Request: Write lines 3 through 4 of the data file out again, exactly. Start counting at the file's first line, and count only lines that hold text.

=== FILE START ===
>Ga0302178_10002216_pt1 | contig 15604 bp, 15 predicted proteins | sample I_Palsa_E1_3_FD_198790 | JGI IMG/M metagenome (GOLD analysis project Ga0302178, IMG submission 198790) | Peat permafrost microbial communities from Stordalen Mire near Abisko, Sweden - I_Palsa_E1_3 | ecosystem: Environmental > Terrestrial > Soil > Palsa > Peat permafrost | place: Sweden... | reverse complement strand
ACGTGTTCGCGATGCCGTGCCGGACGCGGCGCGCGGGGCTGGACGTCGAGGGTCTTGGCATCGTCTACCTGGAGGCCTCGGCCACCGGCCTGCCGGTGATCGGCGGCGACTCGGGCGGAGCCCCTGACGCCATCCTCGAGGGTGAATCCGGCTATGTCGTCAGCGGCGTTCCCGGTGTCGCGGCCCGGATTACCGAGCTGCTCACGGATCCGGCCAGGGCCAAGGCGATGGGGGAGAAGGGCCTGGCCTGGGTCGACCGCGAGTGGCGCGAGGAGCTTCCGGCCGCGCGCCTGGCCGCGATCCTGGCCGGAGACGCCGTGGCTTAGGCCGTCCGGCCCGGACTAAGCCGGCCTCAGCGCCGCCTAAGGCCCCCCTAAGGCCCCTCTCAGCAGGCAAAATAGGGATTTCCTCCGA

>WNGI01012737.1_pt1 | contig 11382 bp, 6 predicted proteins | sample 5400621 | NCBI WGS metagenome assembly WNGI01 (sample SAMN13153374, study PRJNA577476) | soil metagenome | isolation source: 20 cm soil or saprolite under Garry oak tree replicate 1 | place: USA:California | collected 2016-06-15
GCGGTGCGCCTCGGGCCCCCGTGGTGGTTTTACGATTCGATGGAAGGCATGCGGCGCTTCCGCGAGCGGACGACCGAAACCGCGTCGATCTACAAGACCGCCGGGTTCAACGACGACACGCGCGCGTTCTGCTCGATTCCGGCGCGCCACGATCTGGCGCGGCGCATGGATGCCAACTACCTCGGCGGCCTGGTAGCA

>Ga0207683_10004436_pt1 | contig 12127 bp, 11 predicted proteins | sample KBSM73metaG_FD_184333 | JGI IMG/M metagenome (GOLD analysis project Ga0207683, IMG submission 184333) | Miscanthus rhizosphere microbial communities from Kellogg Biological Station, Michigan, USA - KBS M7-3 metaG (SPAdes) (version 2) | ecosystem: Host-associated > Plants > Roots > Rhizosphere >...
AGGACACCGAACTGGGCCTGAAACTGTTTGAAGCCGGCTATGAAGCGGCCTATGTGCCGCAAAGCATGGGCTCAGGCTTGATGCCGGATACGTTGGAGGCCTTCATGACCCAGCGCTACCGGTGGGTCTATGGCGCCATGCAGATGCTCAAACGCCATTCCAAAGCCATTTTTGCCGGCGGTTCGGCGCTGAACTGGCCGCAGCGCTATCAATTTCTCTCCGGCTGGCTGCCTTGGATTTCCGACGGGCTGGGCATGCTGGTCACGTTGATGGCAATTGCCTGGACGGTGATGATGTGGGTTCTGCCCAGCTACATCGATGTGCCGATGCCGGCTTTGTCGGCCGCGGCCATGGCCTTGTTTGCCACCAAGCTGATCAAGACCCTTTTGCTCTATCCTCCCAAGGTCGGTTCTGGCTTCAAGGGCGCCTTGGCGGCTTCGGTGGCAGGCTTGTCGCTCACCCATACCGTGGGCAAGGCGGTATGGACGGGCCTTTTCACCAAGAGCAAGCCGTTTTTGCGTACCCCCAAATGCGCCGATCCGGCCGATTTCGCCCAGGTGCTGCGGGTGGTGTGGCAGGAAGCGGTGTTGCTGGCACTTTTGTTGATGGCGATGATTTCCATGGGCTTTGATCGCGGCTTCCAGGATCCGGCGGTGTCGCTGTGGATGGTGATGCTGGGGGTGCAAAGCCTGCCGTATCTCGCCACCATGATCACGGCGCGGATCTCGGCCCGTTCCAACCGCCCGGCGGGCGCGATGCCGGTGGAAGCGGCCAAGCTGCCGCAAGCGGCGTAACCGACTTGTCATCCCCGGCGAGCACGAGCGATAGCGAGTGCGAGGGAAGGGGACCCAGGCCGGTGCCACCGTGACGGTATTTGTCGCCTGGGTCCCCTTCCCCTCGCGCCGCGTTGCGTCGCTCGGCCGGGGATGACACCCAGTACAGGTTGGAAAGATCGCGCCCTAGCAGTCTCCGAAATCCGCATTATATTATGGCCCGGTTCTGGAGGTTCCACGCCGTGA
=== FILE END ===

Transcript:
>WNGI01012737.1_pt1 | contig 11382 bp, 6 predicted proteins | sample 5400621 | NCBI WGS metagenome assembly WNGI01 (sample SAMN13153374, study PRJNA577476) | soil metagenome | isolation source: 20 cm soil or saprolite under Garry oak tree replicate 1 | place: USA:California | collected 2016-06-15
GCGGTGCGCCTCGGGCCCCCGTGGTGGTTTTACGATTCGATGGAAGGCATGCGGCGCTTCCGCGAGCGGACGACCGAAACCGCGTCGATCTACAAGACCGCCGGGTTCAACGACGACACGCGCGCGTTCTGCTCGATTCCGGCGCGCCACGATCTGGCGCGGCGCATGGATGCCAACTACCTCGGCGGCCTGGTAGCA